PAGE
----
The Private Voucher Movement

The private school “choice” movement has several different emphases. One focus is pressuring state legislatures to pass publicly funded voucher programs — attempts which are proliferating but still meeting with limited success. There are also statewide referenda, the two most notable being the Colorado initiative that lost at the polls this November, and the California vote set for June 1994. Some “choice” advocates, such as Clint Bolick of the conservative Institute for Justice, are filing lawsuits calling for private-school tuition vouchers on the grounds that failing public schools violate state constitutional guarantees to educational opportunity.

There are also for-profit schemes such as the Edison Project started by Whittle Communications and headed by former Yale President Benno Schmidt. Rodney Ferguson of the Edison Project told the Indianapolis conference that while the Edison project has no official position on choice, it is convinced that “choice” initiatives will only increase and, sooner or later, become a reality across the country. “The genius of our project is that the principals [i.e., key investors] were able to see this trend more clearly,” Ferguson said. Teasley, meanwhile, noted that Chris Whittle of Whittle Communications is doing “what any smart businessman would do.” He is staying out of the political debate putting his money into research and development, and creating a base “so when choice comes down the pike, he’s got a choice to offer.”

Privately funded voucher plans, however, have become the most successful tactic of the school “choice” movement.

The Indianapolis program, considered the standard by which private voucher programs are measured, was started some 16 months ago by Golden Rule with a $1.2 million donation after the Indiana legislature defeated a voucher bill. Under the program, a child whose family qualifies for the federal free or reduced-price lunch program may receive half of the tuition of a private or parochial school, up to $800. The program was announced two weeks before the start of the 1991-92 school year and organizers were immediately swamped with applications. By November, 1992, some 925 children were receiving vouchers and 395 were on the waiting list.

The program was the brainchild of Rooney, a contradictory “maverick” who is both a staunch Republican and a member of the Indiana Civil Liberties Union. A devout Catholic who attends a predominantly African-American parish, Rooney also has a long-standing concern with discrimination. Rooney, for example, had Golden Rule sue the Educational Testing Service and the Illinois Department of Insurance in 1976, accusing them of using culturally biased tests to exclude minorities, older people and non-college educated people from entering the insurance business. Golden Rule won the suit and used the money to help form FairTest, a group in Cambridge, Mass. that is a leading advocate for reforming educational testing in this country.

Rooney stresses that his private voucher plan has one main goal: to help low-income kids have the same choice in schools that middle-class and white kids have.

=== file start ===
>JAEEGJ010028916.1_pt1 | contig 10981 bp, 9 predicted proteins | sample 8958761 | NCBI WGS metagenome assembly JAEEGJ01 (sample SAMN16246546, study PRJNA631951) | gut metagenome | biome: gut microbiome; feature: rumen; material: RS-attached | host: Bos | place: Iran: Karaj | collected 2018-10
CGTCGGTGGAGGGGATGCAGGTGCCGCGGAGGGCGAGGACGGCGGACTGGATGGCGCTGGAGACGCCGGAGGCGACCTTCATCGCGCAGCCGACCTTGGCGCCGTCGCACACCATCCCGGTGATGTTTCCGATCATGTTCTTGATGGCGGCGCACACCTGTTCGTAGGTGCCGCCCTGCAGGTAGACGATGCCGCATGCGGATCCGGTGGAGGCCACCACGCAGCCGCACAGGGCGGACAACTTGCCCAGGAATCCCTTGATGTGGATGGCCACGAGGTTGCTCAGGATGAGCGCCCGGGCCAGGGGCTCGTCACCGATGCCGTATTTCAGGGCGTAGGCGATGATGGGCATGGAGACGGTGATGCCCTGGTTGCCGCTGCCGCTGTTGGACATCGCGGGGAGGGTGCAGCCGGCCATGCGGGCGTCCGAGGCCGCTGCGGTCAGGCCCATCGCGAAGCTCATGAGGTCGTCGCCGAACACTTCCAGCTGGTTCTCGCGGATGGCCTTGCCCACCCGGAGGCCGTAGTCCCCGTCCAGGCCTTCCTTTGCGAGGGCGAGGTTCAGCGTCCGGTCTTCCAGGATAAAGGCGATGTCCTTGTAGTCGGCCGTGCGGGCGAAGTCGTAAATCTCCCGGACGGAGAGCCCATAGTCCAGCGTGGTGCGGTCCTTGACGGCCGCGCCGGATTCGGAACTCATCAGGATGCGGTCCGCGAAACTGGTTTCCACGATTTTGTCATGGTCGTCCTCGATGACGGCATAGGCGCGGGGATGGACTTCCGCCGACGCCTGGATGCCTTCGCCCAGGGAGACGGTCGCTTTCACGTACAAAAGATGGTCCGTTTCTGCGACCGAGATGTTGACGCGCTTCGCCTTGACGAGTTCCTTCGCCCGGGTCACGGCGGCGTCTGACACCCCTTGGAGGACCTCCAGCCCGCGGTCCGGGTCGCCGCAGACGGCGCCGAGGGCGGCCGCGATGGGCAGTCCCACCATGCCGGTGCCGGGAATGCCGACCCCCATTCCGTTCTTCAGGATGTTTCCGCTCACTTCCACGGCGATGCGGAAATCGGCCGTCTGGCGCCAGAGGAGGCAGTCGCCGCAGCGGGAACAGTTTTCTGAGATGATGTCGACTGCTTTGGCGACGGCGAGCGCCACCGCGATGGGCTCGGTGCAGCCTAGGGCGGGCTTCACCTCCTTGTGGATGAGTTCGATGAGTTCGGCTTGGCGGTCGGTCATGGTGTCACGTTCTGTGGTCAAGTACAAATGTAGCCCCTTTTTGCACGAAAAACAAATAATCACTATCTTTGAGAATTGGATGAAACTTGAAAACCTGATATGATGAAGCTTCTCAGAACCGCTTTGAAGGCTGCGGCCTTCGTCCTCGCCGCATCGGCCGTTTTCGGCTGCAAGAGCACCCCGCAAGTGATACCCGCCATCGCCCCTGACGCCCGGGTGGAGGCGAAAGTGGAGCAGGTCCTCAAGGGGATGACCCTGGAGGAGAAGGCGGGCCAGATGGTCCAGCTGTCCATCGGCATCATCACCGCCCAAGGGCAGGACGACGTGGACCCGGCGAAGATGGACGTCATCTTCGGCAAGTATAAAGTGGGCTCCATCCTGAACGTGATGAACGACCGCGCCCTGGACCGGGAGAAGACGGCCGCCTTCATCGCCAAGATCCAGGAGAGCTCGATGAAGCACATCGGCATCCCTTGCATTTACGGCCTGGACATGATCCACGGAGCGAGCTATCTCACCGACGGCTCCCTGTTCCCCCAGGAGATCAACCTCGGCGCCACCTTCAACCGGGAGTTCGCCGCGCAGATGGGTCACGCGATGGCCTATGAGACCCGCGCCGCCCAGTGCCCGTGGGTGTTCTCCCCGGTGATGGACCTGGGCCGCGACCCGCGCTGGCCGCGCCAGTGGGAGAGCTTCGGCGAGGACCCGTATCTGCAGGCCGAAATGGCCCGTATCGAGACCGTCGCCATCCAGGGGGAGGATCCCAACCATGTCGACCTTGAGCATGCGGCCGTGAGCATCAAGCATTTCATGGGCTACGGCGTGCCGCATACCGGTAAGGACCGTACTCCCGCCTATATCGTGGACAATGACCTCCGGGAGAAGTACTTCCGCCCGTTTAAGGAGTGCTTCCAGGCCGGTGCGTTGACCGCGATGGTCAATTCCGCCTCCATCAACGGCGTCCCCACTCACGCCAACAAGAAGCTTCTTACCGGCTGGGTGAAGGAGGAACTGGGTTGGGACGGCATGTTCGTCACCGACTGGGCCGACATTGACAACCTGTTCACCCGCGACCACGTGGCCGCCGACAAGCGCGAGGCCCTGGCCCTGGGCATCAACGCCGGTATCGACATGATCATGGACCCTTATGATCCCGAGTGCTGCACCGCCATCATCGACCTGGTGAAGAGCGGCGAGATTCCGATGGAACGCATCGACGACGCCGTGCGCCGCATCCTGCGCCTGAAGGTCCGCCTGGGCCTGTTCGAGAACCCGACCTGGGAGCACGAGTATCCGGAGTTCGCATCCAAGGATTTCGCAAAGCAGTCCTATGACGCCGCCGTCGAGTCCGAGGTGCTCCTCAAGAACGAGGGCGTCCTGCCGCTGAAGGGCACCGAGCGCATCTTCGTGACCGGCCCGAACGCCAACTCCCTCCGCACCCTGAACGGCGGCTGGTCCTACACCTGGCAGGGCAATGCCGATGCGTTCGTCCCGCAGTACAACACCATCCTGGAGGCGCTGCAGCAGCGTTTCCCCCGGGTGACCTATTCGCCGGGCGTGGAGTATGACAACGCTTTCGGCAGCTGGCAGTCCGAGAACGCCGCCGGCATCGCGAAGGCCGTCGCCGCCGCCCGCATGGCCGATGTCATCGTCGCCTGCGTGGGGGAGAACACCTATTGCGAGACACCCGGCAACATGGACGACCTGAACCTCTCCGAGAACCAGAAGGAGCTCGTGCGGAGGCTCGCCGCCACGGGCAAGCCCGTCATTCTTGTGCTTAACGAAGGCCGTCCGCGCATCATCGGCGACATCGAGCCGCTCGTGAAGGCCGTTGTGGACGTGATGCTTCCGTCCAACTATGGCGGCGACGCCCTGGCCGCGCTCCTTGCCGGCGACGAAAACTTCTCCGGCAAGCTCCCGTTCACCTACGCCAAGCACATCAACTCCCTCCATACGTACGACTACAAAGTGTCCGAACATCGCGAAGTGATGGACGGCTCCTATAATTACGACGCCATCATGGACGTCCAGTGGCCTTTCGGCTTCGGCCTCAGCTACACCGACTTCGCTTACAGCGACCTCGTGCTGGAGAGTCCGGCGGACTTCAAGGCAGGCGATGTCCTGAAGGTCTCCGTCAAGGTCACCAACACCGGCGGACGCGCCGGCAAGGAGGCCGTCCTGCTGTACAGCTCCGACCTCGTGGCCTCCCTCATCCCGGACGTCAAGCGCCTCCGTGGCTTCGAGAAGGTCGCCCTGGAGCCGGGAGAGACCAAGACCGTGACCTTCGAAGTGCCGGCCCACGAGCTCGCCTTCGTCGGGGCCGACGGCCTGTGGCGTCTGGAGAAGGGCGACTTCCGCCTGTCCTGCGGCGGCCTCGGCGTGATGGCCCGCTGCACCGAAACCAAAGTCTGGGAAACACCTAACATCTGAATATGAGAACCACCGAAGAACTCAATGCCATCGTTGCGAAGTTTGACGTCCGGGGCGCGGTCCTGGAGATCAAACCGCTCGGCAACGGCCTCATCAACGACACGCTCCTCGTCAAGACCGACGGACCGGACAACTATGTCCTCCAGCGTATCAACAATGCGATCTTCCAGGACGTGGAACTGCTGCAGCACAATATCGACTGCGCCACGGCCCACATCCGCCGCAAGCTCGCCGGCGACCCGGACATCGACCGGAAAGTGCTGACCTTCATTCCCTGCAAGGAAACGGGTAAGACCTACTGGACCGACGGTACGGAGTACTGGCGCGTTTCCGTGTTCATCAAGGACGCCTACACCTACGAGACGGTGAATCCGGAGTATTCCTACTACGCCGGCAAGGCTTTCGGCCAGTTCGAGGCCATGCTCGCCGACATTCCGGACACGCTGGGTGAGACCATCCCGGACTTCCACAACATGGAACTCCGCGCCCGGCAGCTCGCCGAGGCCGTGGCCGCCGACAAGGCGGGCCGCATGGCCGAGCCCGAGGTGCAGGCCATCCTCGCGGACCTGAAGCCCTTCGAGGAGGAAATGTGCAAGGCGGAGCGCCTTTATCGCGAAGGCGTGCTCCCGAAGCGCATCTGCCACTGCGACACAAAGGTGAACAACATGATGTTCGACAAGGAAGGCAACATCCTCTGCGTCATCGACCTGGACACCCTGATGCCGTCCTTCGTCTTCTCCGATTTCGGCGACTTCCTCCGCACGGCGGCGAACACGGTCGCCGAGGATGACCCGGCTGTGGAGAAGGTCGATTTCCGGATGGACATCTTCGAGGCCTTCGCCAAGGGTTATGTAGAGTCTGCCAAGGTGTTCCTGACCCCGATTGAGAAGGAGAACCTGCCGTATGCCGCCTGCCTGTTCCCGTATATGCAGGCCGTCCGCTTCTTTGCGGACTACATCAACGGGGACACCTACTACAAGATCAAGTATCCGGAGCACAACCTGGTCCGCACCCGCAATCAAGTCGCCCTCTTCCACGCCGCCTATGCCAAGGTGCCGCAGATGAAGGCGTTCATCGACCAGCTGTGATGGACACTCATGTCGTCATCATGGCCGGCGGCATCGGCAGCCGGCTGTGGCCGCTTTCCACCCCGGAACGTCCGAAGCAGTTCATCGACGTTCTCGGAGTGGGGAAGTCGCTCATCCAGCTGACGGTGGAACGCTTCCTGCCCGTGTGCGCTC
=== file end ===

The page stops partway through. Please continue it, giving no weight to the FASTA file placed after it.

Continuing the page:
While Rooney has stated in media reports that he has no intention of undercutting the public school system, his speech to the conference had a different emphasis. He said he had concluded over the years that “the problems are not fixable in the urban [school] systems” and he criticized efforts that focused on the public schools and the “perpetuation of a system that is not working.”

Rooney also emphasized the enormous public relations strength of the privately funded voucher program, saying it had done more good in terms of the company image than anything Golden Rule had ever done. “We could not have anticipated ahead of time the positive public relations benefit…,” he said. “I can tell you, the public relations benefits of this are immense.”

The evolution of the privately funded voucher program is a fascinating look at how seasoned organizers can spot a politically useful movement — and move in to try to take control. The Indianapolis program remains identified with Rooney, who seems sincerely concerned with discrimination and the education of children of color. But conservative, ideologically entrenched think tanks and foundations now dominate the private voucher movement.

The three other main private voucher programs are all closely identified with conservative foundations or think tanks. In Milwaukee, the prominent and conservative Bradley Foundation — headed by free-market ideologue Michael Joyce — is donating $1.5 million to get a local program going. In San Antonio, the program was initiated by the Texas Public Policy Foundation and in Atlanta it was initiated by the Georgia Public Policy Foundation. (In all cases, separate non-profit groups have been set up to run the program, in part because this allows corporations to make tax-deductible contributions. If the voucher were given directly to the parents, it would not be tax deductible.)

Teasley, of the California voucher initiative, was one of several people who explicitly linked the success of privately funded vouchers to hopes for a universal system of publicly funded vouchers for private schools. Perhaps most important, the private voucher system, in which applicants have exceeded the number of vouchers, can be used to argue that the public is clamoring for “choice.”